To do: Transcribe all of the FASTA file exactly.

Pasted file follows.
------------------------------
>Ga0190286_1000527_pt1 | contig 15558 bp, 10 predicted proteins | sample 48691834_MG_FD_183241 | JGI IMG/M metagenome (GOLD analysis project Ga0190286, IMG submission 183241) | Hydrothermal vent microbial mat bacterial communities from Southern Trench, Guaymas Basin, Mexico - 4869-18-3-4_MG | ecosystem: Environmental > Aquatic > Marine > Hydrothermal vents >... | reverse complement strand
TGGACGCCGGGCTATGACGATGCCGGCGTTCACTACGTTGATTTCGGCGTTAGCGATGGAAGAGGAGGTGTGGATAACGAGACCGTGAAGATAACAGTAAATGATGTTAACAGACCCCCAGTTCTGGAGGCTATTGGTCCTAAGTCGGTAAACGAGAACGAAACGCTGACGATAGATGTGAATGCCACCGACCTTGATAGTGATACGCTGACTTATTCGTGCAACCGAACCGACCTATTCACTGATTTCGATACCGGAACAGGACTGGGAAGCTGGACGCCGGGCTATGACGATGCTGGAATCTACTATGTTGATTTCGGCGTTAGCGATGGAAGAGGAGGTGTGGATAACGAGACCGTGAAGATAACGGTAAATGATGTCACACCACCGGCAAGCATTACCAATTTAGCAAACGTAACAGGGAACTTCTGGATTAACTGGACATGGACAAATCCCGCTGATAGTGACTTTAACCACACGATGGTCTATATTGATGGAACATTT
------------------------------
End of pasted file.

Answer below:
>Ga0190286_1000527_pt1 | contig 15558 bp, 10 predicted proteins | sample 48691834_MG_FD_183241 | JGI IMG/M metagenome (GOLD analysis project Ga0190286, IMG submission 183241) | Hydrothermal vent microbial mat bacterial communities from Southern Trench, Guaymas Basin, Mexico - 4869-18-3-4_MG | ecosystem: Environmental > Aquatic > Marine > Hydrothermal vents >... | reverse complement strand
TGGACGCCGGGCTATGACGATGCCGGCGTTCACTACGTTGATTTCGGCGTTAGCGATGGAAGAGGAGGTGTGGATAACGAGACCGTGAAGATAACAGTAAATGATGTTAACAGACCCCCAGTTCTGGAGGCTATTGGTCCTAAGTCGGTAAACGAGAACGAAACGCTGACGATAGATGTGAATGCCACCGACCTTGATAGTGATACGCTGACTTATTCGTGCAACCGAACCGACCTATTCACTGATTTCGATACCGGAACAGGACTGGGAAGCTGGACGCCGGGCTATGACGATGCTGGAATCTACTATGTTGATTTCGGCGTTAGCGATGGAAGAGGAGGTGTGGATAACGAGACCGTGAAGATAACGGTAAATGATGTCACACCACCGGCAAGCATTACCAATTTAGCAAACGTAACAGGGAACTTCTGGATTAACTGGACATGGACAAATCCCGCTGATAGTGACTTTAACCACACGATGGTCTATATTGATGGAACATTT